Thursday, 20 August 2020


Via compatriot internet caretaker Nag on the Lake, we learn that troublingly the Tower of London’s resident corvids (see previously) are straying from their home, uncaptivated and driven to distraction by the lack of tourist traffic.
While lore holds that Charles II in 1675 just after the restoration of the monarchy (I wouldn’t take any chances either) first ordered the ravens to be cared for after receiving the prophesy that the crown and tower would both crumble if the birds departed, others source the mythology as a Victorian bit of whimsy, whom were rather probably more morbidly attracted to the spot in the first place due to all the executions and encouraged to remain because their scavenging habits that kept the place tidy. Whatever the case, I hope they’re not compelled to stray too far and that the crowds can return soon.

Wednesday, 29 July 2020

wedding of the century

Witnessed by thirty-five hundred guests, throngs of over two million Londoners lining the streets to watch the procession and a television audience of upwards of three-quarters of a billion people, the royal matrimonial ceremony of Prince Charles and Lady Diana Spencer with all its ornate trappings and circumstance was held on this day at St. Paul’s Cathedral in 1981. The couple separated in 1992 and divorced in 1996 after fifteen years of wedlock.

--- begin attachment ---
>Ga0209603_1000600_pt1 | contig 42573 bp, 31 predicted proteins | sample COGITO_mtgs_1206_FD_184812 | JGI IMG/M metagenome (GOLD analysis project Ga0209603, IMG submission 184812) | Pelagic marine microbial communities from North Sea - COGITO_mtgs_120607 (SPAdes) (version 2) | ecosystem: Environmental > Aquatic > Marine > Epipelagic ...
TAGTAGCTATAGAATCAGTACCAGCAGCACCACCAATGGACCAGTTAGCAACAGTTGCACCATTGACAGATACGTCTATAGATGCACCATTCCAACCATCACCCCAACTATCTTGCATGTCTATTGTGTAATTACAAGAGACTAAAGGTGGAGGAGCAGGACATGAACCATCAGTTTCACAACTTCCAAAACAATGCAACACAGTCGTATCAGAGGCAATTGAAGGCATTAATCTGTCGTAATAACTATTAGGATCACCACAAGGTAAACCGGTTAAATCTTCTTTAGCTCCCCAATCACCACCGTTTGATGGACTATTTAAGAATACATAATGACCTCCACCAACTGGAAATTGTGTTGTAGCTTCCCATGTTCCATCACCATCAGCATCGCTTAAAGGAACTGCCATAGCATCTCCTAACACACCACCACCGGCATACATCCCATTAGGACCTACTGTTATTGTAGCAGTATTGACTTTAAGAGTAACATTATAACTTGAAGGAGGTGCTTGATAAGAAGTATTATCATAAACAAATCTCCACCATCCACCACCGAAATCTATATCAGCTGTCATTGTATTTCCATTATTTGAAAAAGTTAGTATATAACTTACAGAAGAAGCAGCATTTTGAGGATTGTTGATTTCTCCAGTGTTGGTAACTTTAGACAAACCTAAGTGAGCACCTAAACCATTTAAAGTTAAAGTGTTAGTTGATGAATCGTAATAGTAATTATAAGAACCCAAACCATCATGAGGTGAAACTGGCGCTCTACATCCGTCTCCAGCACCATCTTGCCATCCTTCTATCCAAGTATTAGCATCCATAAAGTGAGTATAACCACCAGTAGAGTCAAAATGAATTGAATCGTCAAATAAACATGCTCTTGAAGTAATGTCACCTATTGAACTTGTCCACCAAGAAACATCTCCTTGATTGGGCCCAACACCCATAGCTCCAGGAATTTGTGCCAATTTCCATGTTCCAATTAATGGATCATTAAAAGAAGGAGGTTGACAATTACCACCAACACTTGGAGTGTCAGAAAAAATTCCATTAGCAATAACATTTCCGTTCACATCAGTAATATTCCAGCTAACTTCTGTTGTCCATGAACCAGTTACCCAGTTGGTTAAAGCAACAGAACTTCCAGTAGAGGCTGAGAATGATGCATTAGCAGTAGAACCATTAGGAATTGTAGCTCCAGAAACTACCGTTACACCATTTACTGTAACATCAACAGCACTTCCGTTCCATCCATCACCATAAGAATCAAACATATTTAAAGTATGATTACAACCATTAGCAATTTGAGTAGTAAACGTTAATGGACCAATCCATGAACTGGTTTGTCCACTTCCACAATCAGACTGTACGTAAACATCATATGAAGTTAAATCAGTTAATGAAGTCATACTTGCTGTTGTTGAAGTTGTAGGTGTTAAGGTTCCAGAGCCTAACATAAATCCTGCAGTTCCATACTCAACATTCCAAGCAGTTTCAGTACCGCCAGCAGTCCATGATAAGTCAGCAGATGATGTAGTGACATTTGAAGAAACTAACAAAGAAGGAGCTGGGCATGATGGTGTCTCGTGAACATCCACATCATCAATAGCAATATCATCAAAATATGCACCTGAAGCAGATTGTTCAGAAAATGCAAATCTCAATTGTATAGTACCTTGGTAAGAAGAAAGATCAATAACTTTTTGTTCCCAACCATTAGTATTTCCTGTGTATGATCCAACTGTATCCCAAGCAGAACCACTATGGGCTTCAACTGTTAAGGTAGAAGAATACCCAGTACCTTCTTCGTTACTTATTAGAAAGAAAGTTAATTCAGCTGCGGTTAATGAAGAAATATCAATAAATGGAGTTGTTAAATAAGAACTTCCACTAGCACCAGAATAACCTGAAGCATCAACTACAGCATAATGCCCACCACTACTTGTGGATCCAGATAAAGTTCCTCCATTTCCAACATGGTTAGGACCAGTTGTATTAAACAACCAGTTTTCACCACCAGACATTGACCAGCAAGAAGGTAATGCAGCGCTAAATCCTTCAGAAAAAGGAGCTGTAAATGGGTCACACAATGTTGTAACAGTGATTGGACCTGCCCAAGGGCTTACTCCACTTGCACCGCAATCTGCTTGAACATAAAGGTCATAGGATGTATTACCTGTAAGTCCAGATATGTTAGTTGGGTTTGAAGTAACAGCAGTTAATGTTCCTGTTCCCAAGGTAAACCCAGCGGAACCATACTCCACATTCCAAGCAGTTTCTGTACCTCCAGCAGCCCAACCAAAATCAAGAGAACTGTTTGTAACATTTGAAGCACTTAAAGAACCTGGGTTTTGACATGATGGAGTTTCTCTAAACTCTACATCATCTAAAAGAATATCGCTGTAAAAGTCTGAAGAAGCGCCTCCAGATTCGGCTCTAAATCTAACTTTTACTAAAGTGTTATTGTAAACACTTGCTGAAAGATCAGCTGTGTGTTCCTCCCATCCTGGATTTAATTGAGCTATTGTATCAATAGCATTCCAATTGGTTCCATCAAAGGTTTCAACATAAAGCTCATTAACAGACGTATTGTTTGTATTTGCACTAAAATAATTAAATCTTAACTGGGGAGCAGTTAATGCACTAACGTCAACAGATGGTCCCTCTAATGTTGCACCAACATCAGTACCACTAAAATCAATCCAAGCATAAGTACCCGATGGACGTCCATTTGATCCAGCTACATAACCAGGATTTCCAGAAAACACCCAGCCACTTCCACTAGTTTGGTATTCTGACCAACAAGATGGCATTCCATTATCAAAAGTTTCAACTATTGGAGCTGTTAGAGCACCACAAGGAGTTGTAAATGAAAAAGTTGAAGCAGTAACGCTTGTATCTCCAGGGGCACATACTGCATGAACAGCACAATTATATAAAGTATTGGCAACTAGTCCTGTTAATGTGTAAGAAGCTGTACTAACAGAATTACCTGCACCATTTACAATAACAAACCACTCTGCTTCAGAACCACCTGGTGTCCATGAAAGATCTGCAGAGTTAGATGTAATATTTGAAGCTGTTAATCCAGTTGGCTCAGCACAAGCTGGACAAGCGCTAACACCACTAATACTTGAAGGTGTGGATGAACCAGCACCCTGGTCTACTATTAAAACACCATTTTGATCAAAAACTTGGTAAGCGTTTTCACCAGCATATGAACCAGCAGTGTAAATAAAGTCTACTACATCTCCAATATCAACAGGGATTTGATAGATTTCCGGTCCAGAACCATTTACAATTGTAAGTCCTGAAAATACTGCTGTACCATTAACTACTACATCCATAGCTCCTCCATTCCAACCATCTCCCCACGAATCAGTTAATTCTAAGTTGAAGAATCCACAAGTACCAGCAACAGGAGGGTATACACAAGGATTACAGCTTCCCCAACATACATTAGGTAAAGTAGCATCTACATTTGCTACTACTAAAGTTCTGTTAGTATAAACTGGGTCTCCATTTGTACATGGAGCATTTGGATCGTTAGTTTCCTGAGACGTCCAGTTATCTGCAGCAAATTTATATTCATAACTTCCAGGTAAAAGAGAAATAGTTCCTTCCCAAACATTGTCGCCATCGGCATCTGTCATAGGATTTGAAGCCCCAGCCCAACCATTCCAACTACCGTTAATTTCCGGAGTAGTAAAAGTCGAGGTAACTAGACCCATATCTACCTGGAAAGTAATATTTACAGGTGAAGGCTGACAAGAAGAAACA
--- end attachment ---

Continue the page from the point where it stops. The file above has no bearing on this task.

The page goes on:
Wednesday, 12 February 2020

eking out an existence or the best of the rest

Definitely a consolation better than the crumbs that these mice are literally, cinematically at each other’s throats over, the people’s choice award for Wildlife Photographer of the Year was captured by dint of good-timing plus a lot of patience by commuter and documentary filmmaker Sam Rowley (previously) was just announced when out of an embarrassment of quality submissions, the sponsoring organization and jury asked fans to look through the images and elevate some of the outstanding pictures that they failed to recognise. Fascinated with urban wildlife, Rowley became absorbed with the lives of the mice that inhabit, invest the London Underground, staking out this shot over the course of a week, wanting to highlight the plight of these opportunists that share our infrastructure.

Saturday, 19 January 2019

style, wit and snack-sized bits

To celebrate moving into two districts in London, Soho and Spitalfields, with a long history of being forerunners in creativity and movements, a co-working space firm called Fora commissioned a fun and visually striking promotional animation on the historic character of these neighbourhoods, Via Stash magazine, Soho is featured below and check out the link above to learn more.

Monday, 3 December 2018

radishes or lettis tow bunches a peny

Inspired by gentle author’s own piece on the cries and criers of London, Spitalfields Life hosts an article from one of the trustees of the city’s Garden Society focusing on itinerant florists and green-grocers. It’s really fascinating what sort of detail about trade and the economy that one can glean from a few sparse particulars that one took a moment to notice and document (the pictured from the scrapbook of Samuel Pepys), especially how the nature of empire and imports redefine luxury goods—bringing them from expensive, exclusive shops to street markets.